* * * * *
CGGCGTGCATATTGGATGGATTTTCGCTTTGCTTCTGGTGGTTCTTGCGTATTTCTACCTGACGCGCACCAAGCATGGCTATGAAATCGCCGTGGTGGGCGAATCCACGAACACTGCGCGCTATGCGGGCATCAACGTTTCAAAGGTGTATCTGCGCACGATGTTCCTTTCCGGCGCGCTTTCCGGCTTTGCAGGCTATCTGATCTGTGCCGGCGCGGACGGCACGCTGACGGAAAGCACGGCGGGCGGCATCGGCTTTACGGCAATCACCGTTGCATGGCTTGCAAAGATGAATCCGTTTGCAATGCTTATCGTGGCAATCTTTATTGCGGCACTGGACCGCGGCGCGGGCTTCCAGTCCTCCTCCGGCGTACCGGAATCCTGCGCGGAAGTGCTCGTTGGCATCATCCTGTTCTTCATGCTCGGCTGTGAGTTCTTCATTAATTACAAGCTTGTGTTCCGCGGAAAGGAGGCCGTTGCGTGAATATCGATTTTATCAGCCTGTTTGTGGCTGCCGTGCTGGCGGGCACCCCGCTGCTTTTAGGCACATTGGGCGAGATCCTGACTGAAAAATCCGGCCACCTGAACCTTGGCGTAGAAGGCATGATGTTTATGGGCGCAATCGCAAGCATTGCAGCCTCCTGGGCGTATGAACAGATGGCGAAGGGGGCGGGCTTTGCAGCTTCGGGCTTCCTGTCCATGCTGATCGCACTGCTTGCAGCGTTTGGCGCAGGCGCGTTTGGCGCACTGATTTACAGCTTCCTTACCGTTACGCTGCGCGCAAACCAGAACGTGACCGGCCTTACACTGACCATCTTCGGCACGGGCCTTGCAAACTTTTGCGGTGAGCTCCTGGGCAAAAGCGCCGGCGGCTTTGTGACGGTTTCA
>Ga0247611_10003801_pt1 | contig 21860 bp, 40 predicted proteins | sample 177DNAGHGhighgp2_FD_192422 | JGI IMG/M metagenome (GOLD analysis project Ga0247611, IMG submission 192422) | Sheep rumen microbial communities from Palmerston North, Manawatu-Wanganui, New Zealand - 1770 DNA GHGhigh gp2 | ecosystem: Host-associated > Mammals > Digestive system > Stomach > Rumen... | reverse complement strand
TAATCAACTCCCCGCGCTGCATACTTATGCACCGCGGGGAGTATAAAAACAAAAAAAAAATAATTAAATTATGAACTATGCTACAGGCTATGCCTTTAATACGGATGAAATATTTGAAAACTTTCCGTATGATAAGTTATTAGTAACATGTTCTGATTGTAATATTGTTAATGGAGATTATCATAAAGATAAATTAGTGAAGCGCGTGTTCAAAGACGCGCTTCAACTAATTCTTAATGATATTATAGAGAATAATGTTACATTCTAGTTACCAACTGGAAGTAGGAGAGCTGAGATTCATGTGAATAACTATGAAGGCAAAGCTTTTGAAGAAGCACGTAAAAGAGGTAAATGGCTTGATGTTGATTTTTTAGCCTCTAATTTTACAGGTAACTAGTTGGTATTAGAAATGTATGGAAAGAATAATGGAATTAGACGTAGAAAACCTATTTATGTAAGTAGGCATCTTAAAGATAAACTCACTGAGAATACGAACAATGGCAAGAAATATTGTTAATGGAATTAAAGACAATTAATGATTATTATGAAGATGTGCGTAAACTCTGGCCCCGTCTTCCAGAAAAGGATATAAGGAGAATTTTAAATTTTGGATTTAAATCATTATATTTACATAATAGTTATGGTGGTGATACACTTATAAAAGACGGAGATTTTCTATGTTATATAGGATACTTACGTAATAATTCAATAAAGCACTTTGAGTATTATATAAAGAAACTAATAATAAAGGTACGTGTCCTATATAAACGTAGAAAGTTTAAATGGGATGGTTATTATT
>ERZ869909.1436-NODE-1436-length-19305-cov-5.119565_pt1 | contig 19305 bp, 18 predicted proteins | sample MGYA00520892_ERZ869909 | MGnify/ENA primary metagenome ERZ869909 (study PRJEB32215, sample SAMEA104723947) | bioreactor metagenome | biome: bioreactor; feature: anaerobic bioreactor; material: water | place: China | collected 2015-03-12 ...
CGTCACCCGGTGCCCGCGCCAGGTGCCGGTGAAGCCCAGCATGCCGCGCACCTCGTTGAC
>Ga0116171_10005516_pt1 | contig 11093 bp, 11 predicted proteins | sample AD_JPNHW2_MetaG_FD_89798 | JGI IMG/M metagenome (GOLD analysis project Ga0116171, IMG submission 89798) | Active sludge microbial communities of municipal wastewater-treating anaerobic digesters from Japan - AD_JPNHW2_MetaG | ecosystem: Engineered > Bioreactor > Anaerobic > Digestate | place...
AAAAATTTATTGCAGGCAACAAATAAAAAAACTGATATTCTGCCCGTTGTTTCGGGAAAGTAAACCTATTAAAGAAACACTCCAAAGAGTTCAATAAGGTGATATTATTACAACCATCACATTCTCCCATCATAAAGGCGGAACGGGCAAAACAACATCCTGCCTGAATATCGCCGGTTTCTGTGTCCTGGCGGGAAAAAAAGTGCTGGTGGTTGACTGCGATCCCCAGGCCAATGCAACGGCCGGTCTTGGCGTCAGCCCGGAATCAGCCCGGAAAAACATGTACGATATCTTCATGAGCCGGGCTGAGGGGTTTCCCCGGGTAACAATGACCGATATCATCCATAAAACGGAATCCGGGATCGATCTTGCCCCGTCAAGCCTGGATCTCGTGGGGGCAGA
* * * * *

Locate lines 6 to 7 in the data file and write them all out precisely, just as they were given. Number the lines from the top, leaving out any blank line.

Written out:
>Ga0116171_10005516_pt1 | contig 11093 bp, 11 predicted proteins | sample AD_JPNHW2_MetaG_FD_89798 | JGI IMG/M metagenome (GOLD analysis project Ga0116171, IMG submission 89798) | Active sludge microbial communities of municipal wastewater-treating anaerobic digesters from Japan - AD_JPNHW2_MetaG | ecosystem: Engineered > Bioreactor > Anaerobic > Digestate | place...
AAAAATTTATTGCAGGCAACAAATAAAAAAACTGATATTCTGCCCGTTGTTTCGGGAAAGTAAACCTATTAAAGAAACACTCCAAAGAGTTCAATAAGGTGATATTATTACAACCATCACATTCTCCCATCATAAAGGCGGAACGGGCAAAACAACATCCTGCCTGAATATCGCCGGTTTCTGTGTCCTGGCGGGAAAAAAAGTGCTGGTGGTTGACTGCGATCCCCAGGCCAATGCAACGGCCGGTCTTGGCGTCAGCCCGGAATCAGCCCGGAAAAACATGTACGATATCTTCATGAGCCGGGCTGAGGGGTTTCCCCGGGTAACAATGACCGATATCATCCATAAAACGGAATCCGGGATCGATCTTGCCCCGTCAAGCCTGGATCTCGTGGGGGCAGA